Thursday, 28 November 2019

Avatar: The Last Airbender - The Search by Gene Yang & Team Gurihiru

With political tensions between the Fire Nation and Earth Kingdom eased for now, Fire Lord Zuko embarks on the most important quest of his life: to find the truth of what happened to his mother. Unfortunately, the only two people who can help him in his quest are his insane sister Azula and his deposed father, Ozai. Zuko reluctantly has to trust them if he is to learn the truth.

The first Avatar: The Last Airbender graphic novel, The Promise, was an unexpectedly weighty story about colonialism and imperialism, whilst also incorporating the fun characterisation from the TV show. The Search has even greater promise, as Zuko's burning desire to find out what happened to his mother is the most prominent story left dangling from the TV show.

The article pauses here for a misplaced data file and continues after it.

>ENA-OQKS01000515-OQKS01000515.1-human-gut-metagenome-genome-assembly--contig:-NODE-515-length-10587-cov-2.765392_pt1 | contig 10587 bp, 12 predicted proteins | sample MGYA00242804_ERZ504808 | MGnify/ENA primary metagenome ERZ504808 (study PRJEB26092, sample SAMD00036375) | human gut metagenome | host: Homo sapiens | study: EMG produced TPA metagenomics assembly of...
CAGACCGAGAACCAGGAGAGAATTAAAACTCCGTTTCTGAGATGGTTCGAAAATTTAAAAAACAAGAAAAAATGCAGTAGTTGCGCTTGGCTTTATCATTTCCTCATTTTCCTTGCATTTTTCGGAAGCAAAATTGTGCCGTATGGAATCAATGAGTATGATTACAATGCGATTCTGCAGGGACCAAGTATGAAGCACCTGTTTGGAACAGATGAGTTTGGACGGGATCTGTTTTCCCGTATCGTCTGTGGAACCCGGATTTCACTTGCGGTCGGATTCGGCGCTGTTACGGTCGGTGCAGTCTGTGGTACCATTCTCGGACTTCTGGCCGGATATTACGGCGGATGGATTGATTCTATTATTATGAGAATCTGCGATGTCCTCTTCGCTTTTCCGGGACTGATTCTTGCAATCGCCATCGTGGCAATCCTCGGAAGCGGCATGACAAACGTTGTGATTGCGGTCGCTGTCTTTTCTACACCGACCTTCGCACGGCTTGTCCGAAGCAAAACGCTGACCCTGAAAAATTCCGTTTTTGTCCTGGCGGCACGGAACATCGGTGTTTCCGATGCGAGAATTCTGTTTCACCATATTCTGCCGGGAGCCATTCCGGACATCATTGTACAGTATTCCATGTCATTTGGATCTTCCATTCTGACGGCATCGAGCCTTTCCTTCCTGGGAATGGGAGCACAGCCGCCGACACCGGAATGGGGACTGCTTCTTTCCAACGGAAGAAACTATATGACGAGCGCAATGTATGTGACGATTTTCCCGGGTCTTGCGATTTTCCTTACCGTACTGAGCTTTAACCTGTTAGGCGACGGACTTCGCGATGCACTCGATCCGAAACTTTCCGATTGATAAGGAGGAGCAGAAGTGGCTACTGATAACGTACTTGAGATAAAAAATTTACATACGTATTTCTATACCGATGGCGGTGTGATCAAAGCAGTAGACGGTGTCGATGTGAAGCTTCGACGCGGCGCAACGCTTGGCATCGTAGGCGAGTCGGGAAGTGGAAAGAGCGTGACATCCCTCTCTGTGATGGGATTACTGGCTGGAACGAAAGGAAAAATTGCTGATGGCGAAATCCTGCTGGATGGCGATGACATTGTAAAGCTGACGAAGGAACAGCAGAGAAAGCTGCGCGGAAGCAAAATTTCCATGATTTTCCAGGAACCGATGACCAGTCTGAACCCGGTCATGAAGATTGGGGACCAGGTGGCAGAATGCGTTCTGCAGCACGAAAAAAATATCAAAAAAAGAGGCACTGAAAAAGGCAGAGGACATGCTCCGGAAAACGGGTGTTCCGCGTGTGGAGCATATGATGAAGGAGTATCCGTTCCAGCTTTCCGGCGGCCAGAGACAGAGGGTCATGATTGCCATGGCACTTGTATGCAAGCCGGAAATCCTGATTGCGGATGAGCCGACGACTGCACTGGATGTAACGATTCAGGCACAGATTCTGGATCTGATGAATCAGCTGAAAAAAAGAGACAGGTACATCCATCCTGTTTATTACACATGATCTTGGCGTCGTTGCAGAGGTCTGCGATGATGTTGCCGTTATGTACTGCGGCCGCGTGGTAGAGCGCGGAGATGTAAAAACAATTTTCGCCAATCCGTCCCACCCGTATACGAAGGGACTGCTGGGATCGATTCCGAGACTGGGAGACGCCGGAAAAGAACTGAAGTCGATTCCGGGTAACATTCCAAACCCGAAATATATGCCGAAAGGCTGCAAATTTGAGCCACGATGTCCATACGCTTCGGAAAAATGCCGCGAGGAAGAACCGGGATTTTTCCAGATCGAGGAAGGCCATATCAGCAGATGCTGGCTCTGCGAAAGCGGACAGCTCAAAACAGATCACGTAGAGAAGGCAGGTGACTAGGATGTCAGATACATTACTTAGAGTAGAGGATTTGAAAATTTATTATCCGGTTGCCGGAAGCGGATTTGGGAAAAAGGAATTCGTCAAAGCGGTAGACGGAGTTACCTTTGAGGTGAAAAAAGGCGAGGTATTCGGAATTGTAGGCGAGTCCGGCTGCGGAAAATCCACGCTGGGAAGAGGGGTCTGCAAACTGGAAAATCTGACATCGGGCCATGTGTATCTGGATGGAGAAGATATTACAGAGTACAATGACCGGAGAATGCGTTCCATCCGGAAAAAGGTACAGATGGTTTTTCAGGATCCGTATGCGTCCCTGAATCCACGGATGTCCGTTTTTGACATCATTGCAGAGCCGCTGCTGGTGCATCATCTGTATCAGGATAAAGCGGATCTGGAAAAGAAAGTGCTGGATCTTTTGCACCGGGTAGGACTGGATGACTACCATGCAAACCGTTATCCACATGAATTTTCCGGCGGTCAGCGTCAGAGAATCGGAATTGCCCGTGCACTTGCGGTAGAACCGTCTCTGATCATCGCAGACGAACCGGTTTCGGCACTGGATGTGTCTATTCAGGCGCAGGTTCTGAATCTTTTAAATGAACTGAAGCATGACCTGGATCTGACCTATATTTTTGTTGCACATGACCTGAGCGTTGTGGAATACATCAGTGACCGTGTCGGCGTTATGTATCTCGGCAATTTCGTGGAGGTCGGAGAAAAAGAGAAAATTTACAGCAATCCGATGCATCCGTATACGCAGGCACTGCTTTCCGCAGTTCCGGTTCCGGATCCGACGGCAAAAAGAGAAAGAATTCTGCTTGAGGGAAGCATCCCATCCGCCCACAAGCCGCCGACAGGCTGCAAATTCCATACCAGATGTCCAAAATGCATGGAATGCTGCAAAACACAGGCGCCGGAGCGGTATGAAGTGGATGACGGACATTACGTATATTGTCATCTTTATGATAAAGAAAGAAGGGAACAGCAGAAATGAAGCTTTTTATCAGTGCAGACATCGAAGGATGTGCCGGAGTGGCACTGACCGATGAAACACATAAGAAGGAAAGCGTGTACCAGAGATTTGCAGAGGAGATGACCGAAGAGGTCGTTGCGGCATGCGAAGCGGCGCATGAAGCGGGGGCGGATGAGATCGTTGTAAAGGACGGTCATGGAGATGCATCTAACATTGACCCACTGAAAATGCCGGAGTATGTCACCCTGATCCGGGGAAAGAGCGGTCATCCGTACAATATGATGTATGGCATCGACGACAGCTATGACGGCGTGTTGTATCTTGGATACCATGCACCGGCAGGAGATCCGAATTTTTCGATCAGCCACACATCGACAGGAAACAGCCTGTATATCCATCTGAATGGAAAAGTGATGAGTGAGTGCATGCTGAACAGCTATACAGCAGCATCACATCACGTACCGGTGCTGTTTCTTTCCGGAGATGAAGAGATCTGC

Unfortunately, it doesn't work anywhere near as well. Partly this is down to the much smaller cast of characters (even characters in the book keep mentioning how much they miss Toph) and also the decision to incorporate Azula into the main team. Redeeming Azula is not a bad idea - it was even Avatar head writer Aaron Ehasz's main idea for a potential fourth season of the show - but the book doesn't really try to do that. Instead Azula is just crazy-whacky with some lightning control issues, a schtick which gets old way too fast.

The Promise also justified its 200+ page length with multiple subplots and character arcs, even for minor recurring roles. The Search, which is the same length, does try to do the same thing by incorporating a lengthy flashback story, but there isn't enough meat on the bones. It turns out the story of what happened to Zuko's mother is fairly straightforward (with an excellent callback to one of Aang's earlier adventures) so the mystery doesn't quite justify the length of the story.

That doesn't mean there isn't some fun in seeing the characters develop and the team go out on another adventure. There's some good writing (Gene Yang has a good ear for the voices of the characters from the TV series) and Team Gurihiru's artwork is pretty good, but the story is definitely a bit thinner this time around. The Search (***½) is available now in the UK and USA.

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